Physical Science Concepts Second Edition



Author : Grant W. Mason, Dana T. Griffen, John J. Merrill & James M. Thorne

Published in : Brigham Young University Press

ISBN : 0-9611938-10-6

File Type : pdf

File Size : 134 mb

Language : English


Description

This book is written to support a one-semester general education course in physical science. The course is required of virtually all non-science students at our university (about 2500 per semester) although some satisfy the requirement by examination. The course is meant to be a broad exposure to physical science. The students who take the course are primarily freshman who are not science majors, but who will follow the course with an elective which pursues some area of science in greater depth. The course is conceptual rather than mathematical. It is meant to be a presentation of some of the most significant ideas in science, as they might be presented to a lay audience by specialists. The course is supported by faculty lectures which include live demonstrations and audiovisual presentations without which the course would be much different and incomplete.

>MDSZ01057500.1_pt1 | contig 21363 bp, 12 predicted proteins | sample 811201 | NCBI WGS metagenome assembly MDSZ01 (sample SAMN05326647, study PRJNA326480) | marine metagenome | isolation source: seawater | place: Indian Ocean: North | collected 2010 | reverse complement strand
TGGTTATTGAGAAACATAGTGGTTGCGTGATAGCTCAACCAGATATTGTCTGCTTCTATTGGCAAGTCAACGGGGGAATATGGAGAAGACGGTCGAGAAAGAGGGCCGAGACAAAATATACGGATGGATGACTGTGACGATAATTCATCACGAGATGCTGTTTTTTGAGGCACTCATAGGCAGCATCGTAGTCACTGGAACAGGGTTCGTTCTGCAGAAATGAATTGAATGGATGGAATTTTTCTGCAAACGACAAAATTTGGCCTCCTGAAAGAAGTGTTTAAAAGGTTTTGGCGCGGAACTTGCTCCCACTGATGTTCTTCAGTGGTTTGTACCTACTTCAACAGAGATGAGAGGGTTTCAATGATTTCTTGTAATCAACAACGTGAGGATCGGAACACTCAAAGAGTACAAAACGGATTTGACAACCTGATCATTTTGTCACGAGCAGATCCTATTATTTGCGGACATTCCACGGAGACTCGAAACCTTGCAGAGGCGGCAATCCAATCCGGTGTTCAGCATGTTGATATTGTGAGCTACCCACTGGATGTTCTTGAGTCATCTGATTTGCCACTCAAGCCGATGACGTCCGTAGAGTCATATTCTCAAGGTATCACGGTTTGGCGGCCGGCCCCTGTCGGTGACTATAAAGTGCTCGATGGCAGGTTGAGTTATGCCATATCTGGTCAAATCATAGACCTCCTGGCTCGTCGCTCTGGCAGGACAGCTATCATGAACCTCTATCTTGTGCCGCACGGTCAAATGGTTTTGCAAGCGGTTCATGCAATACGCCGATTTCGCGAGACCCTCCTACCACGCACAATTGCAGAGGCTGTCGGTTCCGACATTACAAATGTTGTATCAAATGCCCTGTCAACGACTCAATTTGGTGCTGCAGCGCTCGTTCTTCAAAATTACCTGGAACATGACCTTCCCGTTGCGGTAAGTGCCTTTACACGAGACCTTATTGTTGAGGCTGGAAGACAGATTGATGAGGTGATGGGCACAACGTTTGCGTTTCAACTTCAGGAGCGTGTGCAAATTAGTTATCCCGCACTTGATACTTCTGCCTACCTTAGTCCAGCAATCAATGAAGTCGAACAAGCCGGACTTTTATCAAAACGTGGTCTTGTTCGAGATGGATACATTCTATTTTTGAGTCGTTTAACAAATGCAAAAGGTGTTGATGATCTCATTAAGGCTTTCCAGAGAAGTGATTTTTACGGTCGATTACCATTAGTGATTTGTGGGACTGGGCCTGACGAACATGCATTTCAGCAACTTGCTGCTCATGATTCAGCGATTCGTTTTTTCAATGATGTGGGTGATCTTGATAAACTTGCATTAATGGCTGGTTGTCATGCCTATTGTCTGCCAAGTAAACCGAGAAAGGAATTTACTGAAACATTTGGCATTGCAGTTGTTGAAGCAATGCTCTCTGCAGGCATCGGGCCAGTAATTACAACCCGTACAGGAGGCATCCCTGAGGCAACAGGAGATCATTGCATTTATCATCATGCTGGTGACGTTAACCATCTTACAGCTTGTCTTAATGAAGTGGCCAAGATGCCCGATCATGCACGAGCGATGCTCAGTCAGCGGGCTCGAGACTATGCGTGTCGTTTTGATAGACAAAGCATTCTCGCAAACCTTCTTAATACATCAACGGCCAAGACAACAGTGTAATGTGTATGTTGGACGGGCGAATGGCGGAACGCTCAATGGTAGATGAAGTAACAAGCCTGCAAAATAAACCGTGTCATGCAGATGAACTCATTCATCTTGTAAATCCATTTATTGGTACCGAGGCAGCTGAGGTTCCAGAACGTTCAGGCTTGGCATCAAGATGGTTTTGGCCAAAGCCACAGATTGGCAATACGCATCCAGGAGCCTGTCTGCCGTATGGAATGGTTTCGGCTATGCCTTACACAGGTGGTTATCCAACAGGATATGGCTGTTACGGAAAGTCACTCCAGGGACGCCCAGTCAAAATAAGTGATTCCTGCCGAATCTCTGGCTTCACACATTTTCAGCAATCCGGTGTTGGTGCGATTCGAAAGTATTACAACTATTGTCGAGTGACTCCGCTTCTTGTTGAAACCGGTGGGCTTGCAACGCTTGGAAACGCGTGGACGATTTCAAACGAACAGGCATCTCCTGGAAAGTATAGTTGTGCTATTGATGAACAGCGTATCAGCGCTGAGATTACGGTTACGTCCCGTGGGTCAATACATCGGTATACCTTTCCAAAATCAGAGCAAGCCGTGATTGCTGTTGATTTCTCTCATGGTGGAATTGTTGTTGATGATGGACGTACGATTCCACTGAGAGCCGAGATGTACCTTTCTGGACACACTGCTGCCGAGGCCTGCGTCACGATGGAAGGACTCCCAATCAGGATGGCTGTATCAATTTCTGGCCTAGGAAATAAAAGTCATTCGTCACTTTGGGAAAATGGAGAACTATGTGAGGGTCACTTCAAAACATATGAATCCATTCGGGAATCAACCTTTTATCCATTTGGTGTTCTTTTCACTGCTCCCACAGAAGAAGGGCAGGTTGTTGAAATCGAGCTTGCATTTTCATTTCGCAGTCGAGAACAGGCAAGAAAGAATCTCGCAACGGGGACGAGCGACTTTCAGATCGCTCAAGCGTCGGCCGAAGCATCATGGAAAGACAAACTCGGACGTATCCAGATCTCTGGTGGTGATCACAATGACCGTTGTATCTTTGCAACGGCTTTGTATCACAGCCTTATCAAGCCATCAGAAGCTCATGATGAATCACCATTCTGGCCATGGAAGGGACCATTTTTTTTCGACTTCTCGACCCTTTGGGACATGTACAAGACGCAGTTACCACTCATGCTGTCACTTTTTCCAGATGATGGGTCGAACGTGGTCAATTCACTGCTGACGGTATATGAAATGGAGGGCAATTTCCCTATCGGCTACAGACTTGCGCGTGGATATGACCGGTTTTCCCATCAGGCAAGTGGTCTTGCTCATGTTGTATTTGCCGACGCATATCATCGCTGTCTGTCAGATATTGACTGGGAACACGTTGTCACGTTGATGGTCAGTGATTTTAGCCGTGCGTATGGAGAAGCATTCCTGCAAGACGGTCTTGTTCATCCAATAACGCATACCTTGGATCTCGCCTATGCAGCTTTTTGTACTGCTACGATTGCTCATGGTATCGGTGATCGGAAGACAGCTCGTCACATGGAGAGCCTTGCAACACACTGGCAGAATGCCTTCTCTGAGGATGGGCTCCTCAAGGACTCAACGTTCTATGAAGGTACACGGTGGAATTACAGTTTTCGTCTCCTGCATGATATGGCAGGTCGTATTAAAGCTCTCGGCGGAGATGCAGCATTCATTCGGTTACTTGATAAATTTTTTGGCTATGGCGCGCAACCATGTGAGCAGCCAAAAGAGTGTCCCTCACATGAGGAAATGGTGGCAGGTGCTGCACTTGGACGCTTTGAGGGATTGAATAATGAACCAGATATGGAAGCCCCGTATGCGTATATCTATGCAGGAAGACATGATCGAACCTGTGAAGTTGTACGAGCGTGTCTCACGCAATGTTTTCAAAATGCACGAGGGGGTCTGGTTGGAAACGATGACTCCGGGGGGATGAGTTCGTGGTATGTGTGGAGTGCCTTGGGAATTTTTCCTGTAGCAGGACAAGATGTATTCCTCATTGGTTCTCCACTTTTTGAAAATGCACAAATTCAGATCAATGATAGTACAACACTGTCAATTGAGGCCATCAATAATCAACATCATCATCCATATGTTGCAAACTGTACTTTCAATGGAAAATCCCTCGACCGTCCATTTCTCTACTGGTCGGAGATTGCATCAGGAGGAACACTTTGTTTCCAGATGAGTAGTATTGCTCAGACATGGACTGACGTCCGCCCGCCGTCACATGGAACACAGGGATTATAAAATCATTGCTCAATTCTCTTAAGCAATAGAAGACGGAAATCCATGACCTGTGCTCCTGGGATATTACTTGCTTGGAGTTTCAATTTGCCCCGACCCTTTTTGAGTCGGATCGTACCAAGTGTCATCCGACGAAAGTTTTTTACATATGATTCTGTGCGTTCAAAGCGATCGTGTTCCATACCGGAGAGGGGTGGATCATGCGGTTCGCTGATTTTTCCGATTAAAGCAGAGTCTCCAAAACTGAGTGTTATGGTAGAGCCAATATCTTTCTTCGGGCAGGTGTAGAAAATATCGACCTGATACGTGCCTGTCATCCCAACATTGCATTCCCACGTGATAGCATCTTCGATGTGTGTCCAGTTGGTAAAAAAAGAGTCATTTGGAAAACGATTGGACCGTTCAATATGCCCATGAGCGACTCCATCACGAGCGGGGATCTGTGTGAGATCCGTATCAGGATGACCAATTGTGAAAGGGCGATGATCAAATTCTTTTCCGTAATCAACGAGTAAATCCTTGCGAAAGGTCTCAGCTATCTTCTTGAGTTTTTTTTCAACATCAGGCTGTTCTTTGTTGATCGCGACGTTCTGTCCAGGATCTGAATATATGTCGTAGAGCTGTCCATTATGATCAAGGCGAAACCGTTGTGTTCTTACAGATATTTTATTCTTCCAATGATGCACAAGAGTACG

For a general education course to be a requirement for all, it must aspire to some level of universality.
Preference must be given to that body of learning which prepares students for a lifetime of learning, learning extending beyond the university experience. It must focus on laws and principles with the most general applicability and on the conceptual frameworks and models with which the widest range of physical phenomena can be understood. The course should help the student put in place theoretical structures into which he or she can integrate knowledge as it is accumulated after leaving the university. Such structures help to organize bodies of knowledge and establish proper relationships between their elements. Examples of such structures are Newton’s Laws of Motion, the Periodic Table of the Elements, and the Theory of Plate Tectonics. Each of these provides a framework for organizing large bodies of information while automatically establishing a relational structure between elements of information. Each of these would be recognized as a significant achievement of humanity.



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